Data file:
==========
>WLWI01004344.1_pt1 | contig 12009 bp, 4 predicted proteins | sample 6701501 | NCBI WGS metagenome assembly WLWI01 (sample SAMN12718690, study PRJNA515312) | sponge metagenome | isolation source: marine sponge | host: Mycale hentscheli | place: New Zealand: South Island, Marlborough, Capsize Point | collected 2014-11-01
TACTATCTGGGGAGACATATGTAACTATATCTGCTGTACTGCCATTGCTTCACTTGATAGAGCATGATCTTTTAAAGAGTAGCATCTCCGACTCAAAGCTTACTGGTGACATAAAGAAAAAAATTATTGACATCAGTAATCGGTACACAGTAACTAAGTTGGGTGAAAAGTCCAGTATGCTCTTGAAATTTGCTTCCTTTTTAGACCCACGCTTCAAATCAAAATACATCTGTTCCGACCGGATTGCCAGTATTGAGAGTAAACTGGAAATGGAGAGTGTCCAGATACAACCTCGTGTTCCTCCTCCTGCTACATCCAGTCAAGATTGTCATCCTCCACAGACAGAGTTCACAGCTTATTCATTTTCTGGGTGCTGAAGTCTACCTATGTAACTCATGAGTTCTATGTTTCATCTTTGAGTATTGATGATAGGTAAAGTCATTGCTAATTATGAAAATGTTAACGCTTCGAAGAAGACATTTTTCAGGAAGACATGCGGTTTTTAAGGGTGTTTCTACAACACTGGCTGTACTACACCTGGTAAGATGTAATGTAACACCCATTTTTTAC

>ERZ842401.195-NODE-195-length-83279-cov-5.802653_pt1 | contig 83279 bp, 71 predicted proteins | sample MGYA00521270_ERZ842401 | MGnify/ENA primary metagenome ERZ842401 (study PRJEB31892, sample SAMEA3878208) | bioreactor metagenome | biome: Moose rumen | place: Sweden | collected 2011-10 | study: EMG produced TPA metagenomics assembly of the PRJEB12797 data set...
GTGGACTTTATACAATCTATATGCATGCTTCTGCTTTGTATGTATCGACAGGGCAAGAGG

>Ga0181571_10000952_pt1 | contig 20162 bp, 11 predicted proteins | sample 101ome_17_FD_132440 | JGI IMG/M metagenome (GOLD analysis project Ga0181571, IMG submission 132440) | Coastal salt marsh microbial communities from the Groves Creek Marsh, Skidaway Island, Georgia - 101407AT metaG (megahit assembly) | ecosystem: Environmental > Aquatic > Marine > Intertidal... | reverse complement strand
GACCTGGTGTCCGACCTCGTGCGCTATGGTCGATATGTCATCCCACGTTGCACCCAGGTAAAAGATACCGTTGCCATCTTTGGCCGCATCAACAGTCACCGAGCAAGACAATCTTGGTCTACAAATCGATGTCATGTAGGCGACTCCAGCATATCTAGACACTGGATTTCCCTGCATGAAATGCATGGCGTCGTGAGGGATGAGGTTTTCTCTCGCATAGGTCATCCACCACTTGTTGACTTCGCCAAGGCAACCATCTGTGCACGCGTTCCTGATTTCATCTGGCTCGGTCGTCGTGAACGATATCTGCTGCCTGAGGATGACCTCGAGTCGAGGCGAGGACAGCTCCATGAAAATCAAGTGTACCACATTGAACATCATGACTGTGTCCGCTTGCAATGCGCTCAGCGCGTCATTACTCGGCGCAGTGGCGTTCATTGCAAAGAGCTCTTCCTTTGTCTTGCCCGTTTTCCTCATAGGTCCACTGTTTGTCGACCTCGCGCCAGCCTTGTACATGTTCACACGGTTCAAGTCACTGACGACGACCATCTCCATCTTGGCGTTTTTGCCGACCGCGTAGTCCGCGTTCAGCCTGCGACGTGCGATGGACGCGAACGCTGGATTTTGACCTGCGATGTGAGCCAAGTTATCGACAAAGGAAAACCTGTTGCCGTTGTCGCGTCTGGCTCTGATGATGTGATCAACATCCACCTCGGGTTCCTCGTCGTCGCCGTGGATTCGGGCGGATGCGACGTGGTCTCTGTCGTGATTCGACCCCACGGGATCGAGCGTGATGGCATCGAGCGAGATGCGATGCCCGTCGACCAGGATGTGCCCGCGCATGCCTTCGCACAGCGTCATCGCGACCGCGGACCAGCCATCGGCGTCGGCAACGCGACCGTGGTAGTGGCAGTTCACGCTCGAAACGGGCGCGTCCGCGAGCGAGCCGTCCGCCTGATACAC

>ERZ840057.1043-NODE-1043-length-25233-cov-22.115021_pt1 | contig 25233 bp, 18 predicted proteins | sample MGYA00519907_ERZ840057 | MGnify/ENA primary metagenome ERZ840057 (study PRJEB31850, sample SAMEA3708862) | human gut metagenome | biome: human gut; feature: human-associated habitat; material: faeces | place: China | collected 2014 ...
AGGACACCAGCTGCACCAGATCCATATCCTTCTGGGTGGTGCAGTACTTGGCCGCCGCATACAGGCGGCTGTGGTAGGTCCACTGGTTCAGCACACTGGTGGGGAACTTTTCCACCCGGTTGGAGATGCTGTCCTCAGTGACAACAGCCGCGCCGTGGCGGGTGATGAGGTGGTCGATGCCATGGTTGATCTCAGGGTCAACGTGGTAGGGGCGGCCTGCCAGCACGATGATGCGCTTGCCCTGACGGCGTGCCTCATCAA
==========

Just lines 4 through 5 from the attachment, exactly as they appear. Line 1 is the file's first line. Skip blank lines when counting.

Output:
GTGGACTTTATACAATCTATATGCATGCTTCTGCTTTGTATGTATCGACAGGGCAAGAGG

>Ga0181571_10000952_pt1 | contig 20162 bp, 11 predicted proteins | sample 101ome_17_FD_132440 | JGI IMG/M metagenome (GOLD analysis project Ga0181571, IMG submission 132440) | Coastal salt marsh microbial communities from the Groves Creek Marsh, Skidaway Island, Georgia - 101407AT metaG (megahit assembly) | ecosystem: Environmental > Aquatic > Marine > Intertidal... | reverse complement strand